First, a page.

8. H. Sakai, H. Kan, and T. Taira, “>1 MW peak power single-mode high-brightness passively Q-switched Nd 3+:YAG microchip laser,” Opt. Express 16(24), 19891–19899 (2008). [CrossRef] [PubMed]

]. An Nd:YAG/Cr4+:YAG micro-laser with 2.7-mJ energy per pulse and 600-ps pulse duration was realized [7

7. M. Tsunekane, T. Inohara, A. Ando, N. Kido, K. Kanehara, and T. Taira, “High peak power, passively Q-switched microlaser for ignition of engines,” IEEE J. Quantum Electron. 46(2), 277–284 (2010). [CrossRef]

]. This laser included optics for pumping, the laser resonator of 11-mm length, as well as optics that collimated and focused the beam to a spot that assure fuel ignition, and was assembled in a device that matched the dimensions of an electrical spark plug.

Various papers have also reported that multi-point ignition increases significantly the combustion pressure and shortens the combustion time compared to single-point ignition [2

2. M. Weinrotter, H. Kopecek, M. Tesch, E. Wintner, M. Lackner, and F. Winter, “Laser ignition of ultra-lean methane/hydrogen/air mixtures at high temperature and pressure,” Exp. Therm. Fluid Sci. 29(5), 569–577 (2005). [CrossRef]

,9

9. T. X. Phuoc, “Single-point versus multi-point laser ignition: experimental measurements of combustion times and pressures,” Combust. Flame 122(4), 508–510 (2000). [CrossRef]

,10

10. M. H. Morsy, Y. S. Ko, S. H. Chung, and P. Cho, “Laser-induced two-point ignition of premixture with a single-shot laser,” Combust. Flame 124(4), 724–727 (2001). [CrossRef]

]. The experiments employed combustion chambers in which two laser beams were inserted through different windows, and thus distance between the ignition points was easily adjusted. However, the use of a single-laser beam that was focused in three points with a diffractive lens failed to show improved combustion [2

2. M. Weinrotter, H. Kopecek, M. Tesch, E. Wintner, M. Lackner, and F. Winter, “Laser ignition of ultra-lean methane/hydrogen/air mixtures at high temperature and pressure,” Exp. Therm. Fluid Sci. 29(5), 569–577 (2005). [CrossRef]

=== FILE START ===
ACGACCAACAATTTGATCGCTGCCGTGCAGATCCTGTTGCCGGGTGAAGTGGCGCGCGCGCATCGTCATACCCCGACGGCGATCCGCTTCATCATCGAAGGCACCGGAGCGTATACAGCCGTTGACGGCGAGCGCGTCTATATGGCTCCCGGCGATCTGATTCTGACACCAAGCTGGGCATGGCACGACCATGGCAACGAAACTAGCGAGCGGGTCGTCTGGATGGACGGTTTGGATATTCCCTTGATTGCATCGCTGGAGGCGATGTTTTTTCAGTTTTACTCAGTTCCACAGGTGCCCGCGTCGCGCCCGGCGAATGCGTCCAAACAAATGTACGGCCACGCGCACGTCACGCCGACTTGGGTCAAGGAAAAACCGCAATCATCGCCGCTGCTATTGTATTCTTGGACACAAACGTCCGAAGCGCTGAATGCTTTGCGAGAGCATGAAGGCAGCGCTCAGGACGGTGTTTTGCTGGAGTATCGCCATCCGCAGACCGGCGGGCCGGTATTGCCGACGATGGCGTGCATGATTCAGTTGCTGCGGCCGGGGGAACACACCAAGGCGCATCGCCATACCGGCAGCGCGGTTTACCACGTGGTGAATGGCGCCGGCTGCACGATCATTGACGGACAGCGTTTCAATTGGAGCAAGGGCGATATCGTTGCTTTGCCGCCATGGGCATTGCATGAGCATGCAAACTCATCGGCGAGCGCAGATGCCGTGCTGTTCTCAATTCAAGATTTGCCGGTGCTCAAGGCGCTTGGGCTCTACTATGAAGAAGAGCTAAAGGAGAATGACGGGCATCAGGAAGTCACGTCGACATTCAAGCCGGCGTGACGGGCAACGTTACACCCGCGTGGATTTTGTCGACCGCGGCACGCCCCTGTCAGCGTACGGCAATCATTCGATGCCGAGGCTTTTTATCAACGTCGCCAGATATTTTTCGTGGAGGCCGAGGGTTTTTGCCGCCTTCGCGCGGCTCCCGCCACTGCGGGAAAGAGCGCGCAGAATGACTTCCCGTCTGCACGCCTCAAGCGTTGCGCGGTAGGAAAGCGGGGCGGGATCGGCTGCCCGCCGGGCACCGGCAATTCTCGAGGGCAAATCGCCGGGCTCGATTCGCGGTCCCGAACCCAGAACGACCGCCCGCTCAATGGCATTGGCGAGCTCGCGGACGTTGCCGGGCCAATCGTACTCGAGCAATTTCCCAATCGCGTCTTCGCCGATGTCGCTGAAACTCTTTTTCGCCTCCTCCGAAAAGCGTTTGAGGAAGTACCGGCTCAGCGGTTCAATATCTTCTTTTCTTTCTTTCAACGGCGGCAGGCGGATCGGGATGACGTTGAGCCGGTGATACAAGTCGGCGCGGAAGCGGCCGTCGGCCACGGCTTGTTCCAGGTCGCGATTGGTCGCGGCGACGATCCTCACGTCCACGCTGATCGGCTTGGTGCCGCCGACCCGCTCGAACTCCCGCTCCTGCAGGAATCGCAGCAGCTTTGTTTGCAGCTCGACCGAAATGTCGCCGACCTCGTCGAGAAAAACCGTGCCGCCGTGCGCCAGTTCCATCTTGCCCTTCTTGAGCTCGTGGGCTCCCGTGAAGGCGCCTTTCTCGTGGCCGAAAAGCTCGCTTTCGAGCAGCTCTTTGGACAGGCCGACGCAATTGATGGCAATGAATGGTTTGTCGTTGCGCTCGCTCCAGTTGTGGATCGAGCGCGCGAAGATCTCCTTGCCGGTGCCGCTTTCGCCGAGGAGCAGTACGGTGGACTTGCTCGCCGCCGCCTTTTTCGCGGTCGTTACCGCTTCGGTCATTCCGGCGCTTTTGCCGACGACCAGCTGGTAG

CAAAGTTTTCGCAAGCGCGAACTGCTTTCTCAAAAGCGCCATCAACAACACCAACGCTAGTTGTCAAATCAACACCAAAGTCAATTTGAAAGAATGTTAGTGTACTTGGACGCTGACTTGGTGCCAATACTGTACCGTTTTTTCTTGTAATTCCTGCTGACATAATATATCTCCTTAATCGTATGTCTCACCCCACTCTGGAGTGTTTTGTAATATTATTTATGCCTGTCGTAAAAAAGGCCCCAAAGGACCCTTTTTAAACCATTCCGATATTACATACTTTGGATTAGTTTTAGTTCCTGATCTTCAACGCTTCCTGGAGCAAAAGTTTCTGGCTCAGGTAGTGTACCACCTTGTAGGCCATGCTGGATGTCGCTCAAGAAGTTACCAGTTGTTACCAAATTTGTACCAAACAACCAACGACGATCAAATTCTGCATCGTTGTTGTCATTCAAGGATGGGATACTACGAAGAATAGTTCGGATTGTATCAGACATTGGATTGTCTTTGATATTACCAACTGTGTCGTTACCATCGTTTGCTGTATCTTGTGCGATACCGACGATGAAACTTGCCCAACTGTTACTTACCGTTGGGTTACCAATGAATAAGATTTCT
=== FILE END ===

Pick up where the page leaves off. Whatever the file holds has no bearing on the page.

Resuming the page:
], in comparison to the two-point ignition experiments. The result was attributed to the short distance between the ignition points. Therefore, study of the influence of multi-point ignition on the performances of a real car engine would require realization of passively Q-switched Nd:YAG/Cr4+:YAG lasers with multiple-beam output and with size close to that of an electrical spark plug.

2. The composite, all-ceramics Nd:YAG/Cr4+:YAG monolithic micro-laser

Figure 1(a)
Fig. 1 (a) Schematic of a passively Q-switched, all-ceramics, composite, Nd:YAG/Cr4+:YAG monolithic laser with three-beam output. (b) A photo of a composite medium is shown.
is a sketch of the experimental set-up used for the passively Q-switched Nd:YAG/Cr4+:YAG laser with three-beam output. One could choose to use one pump line, and then to divide the high-energy laser beam into three fascicles, which has to be directed at necessary angle and then focused. This choice increases probability of damaging the laser media (due to the laser beam high intensity, or due to thermal effects), and would complicate the guiding line. Our solution was to employ independent, similar pumping lines, and to use a composite, all-ceramics Nd:YAG/Cr4+:YAG medium that has a diameter imposed by the spark dimension. In this way, the heat deposited in the unit volume decreases, the alignment is made simple, while the laser medium can be realized by ceramics techniques. Furthermore, the Nd:YAG/Cr4+:YAG monolithic structure assures robustness and compactness of the laser, which has to be mounted on the engine, like an electric spark plug.